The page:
December 11, 1951.
Gerland P. Patten, Asst. U.S. Atty., Little Rock, Ark. (James T. Gooch, U.S. Atty., Little Rock, Ark., on the brief), for appellant.
Marvin M. Neuman, Philadelphia, Pa., for appellees.
Before SANBORN, JOHNSEN, and RIDDICK, Circuit Judges.
These appeals are from an order of the United States District Court for the Eastern District of Arkansas granting the petitions of three Chinese for naturalization. All three petitioners entered the United States between May 28, 1926, and October 5, 1930, as the minor children of domiciled Chinese merchants who had entered the United States prior to 1924 as permanent residents under the provisions of Article 2 of the Treaty of Commerce and Navigation between the United States and China of 1880, 22 Stat. 826, 827. Since their admission all three of petitioners have resided continuously in the United States.
For reversal of the judgment below the United States contends (1) that each petitioner failed to establish lawful admission to the United States for permanent residence, and (2) that a valid certificate showing the date, place, and manner of petitioner's arrival in the United States was not filed by either of the appellees with his petition for naturalization.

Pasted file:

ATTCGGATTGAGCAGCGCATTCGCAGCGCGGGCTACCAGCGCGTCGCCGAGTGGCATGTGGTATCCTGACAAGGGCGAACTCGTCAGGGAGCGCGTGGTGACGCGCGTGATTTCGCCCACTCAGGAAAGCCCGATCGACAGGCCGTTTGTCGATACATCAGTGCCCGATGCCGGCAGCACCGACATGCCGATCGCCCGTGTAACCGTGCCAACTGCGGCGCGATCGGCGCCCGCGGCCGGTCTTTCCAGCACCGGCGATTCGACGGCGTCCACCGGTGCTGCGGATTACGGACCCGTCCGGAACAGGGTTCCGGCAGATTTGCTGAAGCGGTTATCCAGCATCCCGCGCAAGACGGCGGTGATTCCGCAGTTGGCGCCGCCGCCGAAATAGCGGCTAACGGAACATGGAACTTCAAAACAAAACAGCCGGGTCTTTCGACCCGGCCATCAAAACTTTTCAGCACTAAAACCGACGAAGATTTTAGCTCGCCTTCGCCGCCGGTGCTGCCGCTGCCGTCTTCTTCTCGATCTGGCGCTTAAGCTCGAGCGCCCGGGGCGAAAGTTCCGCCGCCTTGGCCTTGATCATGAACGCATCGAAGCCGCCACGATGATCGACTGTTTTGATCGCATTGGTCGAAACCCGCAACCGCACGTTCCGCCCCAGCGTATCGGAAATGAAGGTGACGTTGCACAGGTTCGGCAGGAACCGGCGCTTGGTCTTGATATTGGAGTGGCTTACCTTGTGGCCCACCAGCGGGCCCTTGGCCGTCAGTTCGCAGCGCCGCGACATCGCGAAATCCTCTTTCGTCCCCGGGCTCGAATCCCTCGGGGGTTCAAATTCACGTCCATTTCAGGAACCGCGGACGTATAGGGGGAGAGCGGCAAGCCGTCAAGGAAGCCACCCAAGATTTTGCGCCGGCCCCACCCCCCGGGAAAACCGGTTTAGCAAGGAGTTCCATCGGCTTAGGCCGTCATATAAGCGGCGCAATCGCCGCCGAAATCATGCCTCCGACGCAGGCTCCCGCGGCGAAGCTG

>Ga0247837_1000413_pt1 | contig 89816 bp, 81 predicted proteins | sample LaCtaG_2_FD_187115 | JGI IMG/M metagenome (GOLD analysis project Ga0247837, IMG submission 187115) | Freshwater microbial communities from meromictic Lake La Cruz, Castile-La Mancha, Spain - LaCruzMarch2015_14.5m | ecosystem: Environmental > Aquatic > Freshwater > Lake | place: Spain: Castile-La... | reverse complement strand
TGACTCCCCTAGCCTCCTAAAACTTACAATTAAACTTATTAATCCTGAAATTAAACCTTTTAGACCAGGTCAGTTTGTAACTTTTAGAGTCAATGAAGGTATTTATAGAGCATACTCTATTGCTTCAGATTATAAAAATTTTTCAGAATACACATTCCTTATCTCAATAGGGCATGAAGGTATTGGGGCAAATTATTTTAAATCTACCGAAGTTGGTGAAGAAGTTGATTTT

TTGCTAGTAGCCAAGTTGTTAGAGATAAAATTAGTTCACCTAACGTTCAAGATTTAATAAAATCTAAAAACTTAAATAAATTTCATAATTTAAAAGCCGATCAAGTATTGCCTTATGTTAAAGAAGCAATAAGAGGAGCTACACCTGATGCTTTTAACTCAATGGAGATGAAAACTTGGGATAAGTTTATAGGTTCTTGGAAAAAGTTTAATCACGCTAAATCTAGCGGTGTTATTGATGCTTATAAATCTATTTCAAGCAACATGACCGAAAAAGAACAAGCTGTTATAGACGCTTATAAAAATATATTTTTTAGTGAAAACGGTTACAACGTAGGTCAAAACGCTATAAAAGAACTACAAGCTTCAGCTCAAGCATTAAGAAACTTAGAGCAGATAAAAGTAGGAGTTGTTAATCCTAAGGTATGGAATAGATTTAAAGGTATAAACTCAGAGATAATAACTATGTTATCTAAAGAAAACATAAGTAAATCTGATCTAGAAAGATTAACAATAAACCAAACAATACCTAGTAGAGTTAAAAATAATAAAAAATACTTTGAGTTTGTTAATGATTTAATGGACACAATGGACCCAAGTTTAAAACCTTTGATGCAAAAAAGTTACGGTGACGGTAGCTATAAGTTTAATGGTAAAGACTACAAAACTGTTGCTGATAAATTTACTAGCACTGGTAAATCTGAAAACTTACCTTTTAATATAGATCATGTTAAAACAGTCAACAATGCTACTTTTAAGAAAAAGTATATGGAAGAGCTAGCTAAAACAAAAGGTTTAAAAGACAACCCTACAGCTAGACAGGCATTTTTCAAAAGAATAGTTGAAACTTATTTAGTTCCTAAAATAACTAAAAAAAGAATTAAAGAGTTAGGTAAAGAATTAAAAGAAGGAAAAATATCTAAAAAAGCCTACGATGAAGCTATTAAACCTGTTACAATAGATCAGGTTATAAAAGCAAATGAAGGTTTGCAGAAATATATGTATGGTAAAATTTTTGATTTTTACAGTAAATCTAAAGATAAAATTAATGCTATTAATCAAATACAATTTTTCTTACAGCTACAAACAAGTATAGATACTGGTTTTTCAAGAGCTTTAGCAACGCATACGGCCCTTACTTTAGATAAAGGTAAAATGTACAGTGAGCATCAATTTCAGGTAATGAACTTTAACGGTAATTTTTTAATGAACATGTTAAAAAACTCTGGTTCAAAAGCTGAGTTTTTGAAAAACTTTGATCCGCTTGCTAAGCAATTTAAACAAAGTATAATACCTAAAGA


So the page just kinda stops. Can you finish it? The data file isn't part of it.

That petitioners as the minor children of domiciled Chinese merchants were entitled to enter the United States for permanent residence under the Treaty of 1880 and that such entry qualified them, pro tanto, for naturalization is no longer open to question. Cheung Sum Shee v. Nagle, 268 U.S. 336, 45 S.Ct. 539, 69 L.Ed. 985; United States v. Yin Liu, 2d Cir., 190 F.2d 400, and cases cited. There are no Federal decisions to the contrary.
The objection to the certificates of arrival presented with the petitions of appellees is also without merit. This objection is based upon the fact that in the printed form of the certificate of arrival issued to each appellee by the Immigration and Naturalization Service the printed statement that the entry of appellee was for permanent residence was crossed out and in its place a typewritten notation was made to the effect that the entry was "as the minor son of a merchant under Section 3(6) of the Immigration Act of 1924." 43 Stat. 154, as amended by the Act of July 6, 1932, 8 U.S.C.A. § 203(6). Precisely the same objection to the certificates of arrival was denied by the Second Circuit in United States v. Yin Liu, supra, where the court held that the petitioners were entitled to have their certificates of arrival amended to show their admission to the United States for permanent residence.
In the present case the printed statements on the certificates of arrival that the certificates were issued "only for naturalization purposes" were not eliminated.